Unwanted Tenants. Don't let your birdhouses become homes for Starlings or House Sparrows! These birds were introduced into the contiguous United States from Europe during the mids and early 1900s. Both species spread throughout North America and have become serious agricultural and urban pests. In addition, both species compete with native North American birds for cavity_nest sites and thus may harm native bird populations. For example, nest site competition by Starlings and House Sparrows has been blamed, in part, for the population declines of the Eastern Bluebird, a cavity_nesting bird.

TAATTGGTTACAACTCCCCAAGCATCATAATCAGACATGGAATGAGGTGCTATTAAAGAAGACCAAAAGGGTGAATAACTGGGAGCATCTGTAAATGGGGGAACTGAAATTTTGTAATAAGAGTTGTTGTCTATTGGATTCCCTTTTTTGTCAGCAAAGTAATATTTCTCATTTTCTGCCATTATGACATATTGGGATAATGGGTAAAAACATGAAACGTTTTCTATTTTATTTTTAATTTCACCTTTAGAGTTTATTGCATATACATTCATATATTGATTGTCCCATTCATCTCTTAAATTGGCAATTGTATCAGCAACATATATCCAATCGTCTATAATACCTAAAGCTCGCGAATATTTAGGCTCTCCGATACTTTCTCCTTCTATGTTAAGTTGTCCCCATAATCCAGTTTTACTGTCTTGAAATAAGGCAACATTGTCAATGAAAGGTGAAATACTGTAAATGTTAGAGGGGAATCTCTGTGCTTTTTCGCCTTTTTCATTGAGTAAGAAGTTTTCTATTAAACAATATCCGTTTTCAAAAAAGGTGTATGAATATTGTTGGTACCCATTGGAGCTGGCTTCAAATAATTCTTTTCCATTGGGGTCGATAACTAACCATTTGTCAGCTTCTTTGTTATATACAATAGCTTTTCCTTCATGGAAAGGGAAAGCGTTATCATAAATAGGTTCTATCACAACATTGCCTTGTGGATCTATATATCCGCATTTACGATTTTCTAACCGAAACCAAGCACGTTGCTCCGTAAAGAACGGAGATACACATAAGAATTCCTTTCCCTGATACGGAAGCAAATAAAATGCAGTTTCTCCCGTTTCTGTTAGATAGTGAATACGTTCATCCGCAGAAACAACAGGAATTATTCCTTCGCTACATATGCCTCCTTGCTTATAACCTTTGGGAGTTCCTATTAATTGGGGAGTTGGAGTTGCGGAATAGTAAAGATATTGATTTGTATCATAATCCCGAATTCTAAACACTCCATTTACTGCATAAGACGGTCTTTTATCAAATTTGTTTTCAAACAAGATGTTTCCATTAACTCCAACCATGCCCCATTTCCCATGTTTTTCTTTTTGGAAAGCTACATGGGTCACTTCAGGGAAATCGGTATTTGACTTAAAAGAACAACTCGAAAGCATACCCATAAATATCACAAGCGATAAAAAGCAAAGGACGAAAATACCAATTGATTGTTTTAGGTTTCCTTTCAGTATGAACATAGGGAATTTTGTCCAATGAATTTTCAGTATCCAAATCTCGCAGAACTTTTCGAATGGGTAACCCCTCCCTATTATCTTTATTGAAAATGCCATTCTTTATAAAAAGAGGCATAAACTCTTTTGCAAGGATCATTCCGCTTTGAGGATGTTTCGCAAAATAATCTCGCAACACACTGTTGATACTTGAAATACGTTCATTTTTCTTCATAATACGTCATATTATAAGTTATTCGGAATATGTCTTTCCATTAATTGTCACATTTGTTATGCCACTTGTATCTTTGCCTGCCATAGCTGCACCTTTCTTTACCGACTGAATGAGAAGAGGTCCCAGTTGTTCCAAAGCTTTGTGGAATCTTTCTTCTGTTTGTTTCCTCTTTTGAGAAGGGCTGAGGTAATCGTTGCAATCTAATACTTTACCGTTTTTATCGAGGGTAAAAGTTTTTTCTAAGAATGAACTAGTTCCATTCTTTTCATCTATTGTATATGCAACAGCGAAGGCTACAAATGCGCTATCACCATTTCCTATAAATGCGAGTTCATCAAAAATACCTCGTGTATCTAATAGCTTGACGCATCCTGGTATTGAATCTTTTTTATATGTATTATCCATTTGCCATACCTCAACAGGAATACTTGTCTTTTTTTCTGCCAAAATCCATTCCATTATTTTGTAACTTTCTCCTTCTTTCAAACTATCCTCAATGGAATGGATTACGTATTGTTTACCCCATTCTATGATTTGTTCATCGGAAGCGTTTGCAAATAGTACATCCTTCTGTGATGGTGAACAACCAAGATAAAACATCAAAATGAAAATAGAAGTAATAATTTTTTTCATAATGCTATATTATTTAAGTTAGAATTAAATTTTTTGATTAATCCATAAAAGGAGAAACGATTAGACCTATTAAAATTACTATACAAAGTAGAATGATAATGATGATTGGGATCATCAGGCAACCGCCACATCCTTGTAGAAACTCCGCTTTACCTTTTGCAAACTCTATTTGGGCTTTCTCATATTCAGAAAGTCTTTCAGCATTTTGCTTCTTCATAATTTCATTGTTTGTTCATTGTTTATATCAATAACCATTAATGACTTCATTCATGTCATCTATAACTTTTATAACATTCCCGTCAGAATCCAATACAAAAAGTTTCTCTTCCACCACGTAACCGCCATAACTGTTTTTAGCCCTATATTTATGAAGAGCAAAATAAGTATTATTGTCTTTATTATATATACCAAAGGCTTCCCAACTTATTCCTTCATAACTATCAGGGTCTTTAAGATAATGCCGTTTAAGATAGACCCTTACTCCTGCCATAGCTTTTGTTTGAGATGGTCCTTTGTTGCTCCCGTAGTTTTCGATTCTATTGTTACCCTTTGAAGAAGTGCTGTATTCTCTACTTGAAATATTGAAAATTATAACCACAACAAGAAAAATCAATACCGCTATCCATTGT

Clean the house seasonally or whenever a family of birds vacates the premises: Remove all nesting debris and rinse the house with a sanitizing solution of one part bleach and nine parts water. Rinse the house again with clear water, and allow it to air dry thoroughly before storing it for the winter or repositioning it for new tenants. Nesting birds face many different hazards, but there are easy ways to make any bird house design safer and more attractive to bird families. Building a bird house may seem like an easy project, but there is much more to an attractive, bird_friendly house than a wooden box with an entrance hole. Before you build a bird house, you need to understand what nesting birds need and how best to meet those needs with the house you construct.